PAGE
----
You could try advertising more, for example, by putting up signs around the neighborhood, posting about it on social media, or having people you know spread the word. You could also try doing it in a different neighborhood that might have friendlier people, or do it in a time and place where there's likely to be a lot of people walking around the area (e.g., near a church before the end of a mass).
Once you've protected your prospecting pool, maximize your affiliate program by working with the best and leaving the rest. As the old 80/20 adage implies, most of your revenue will come from a very small percentage of your affiliates. Because it can be time-consuming to manage a larger affiliate network, consider selecting only a few companies initially, and interview them before signing them on. Affiliates are an extension of your sales force and represent your online brand, so choose partners carefully.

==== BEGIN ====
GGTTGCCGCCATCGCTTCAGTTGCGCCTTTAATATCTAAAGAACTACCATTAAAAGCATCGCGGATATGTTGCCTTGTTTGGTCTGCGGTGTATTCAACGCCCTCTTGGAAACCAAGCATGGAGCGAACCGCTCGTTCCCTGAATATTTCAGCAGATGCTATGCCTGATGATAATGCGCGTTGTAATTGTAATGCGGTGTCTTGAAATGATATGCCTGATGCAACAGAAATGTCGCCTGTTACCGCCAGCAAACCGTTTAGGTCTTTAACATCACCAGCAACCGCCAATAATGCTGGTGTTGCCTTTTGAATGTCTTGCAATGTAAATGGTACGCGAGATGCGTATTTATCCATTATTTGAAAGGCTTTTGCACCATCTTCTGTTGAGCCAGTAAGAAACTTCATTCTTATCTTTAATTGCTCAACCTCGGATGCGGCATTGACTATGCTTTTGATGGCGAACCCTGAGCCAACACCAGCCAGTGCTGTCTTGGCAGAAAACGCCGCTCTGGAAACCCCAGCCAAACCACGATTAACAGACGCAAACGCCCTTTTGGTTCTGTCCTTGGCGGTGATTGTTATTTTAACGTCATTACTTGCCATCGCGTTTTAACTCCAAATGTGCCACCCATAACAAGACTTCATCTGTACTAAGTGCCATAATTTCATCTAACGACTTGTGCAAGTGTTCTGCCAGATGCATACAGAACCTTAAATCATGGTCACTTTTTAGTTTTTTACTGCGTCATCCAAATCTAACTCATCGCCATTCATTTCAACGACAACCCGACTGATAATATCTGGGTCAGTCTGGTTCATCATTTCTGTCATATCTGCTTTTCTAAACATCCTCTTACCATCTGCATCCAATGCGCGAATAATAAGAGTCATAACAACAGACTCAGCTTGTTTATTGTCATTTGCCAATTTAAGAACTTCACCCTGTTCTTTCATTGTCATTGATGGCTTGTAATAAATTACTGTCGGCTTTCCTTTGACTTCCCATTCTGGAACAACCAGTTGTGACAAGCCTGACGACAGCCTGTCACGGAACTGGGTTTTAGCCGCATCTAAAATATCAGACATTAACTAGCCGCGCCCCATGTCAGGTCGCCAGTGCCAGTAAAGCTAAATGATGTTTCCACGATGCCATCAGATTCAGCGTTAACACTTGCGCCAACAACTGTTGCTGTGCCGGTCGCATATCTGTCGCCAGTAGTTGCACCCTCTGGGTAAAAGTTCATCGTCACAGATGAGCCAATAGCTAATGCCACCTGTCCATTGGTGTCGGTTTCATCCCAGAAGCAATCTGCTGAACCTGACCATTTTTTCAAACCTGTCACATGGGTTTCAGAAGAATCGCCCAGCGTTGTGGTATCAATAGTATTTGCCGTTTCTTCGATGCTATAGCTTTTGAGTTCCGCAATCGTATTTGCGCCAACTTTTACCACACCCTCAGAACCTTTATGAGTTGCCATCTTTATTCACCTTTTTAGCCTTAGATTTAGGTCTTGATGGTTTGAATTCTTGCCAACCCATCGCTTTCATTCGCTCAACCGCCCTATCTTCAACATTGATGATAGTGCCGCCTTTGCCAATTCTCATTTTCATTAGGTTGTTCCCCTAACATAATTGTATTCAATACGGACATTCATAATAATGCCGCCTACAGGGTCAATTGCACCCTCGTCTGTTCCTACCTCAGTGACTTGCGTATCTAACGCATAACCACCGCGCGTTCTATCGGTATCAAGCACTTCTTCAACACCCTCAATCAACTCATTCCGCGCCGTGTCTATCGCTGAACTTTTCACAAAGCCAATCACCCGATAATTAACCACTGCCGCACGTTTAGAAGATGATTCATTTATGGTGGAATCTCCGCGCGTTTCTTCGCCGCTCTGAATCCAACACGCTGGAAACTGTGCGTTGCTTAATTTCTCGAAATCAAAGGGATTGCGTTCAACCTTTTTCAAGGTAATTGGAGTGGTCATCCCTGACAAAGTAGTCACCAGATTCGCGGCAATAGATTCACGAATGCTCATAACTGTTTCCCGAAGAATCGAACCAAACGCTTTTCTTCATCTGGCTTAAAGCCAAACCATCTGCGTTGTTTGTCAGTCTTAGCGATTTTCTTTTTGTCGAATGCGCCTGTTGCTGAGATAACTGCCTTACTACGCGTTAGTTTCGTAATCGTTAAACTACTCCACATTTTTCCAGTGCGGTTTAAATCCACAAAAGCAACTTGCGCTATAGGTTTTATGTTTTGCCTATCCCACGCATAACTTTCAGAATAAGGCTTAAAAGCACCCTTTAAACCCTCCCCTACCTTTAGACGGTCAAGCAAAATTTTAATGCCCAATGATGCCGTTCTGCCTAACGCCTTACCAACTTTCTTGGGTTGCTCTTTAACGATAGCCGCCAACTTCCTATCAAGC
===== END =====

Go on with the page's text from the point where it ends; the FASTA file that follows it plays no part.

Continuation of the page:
You can read about it in the ripoff reports or on SBI site or in the public record. They lost the lawsuit and waiting for the judge to rule on damages. Probably a hefty award of cash to the damaged party and an order to remove all the fake reviews. Since training people write fake reviews bashing products and programs they never used is the gist of their marketing plan (just dirty) they will likely lose alot of members. SBI they had some actual studies done with interesting results that totally debunk WA claims. I think those are on the site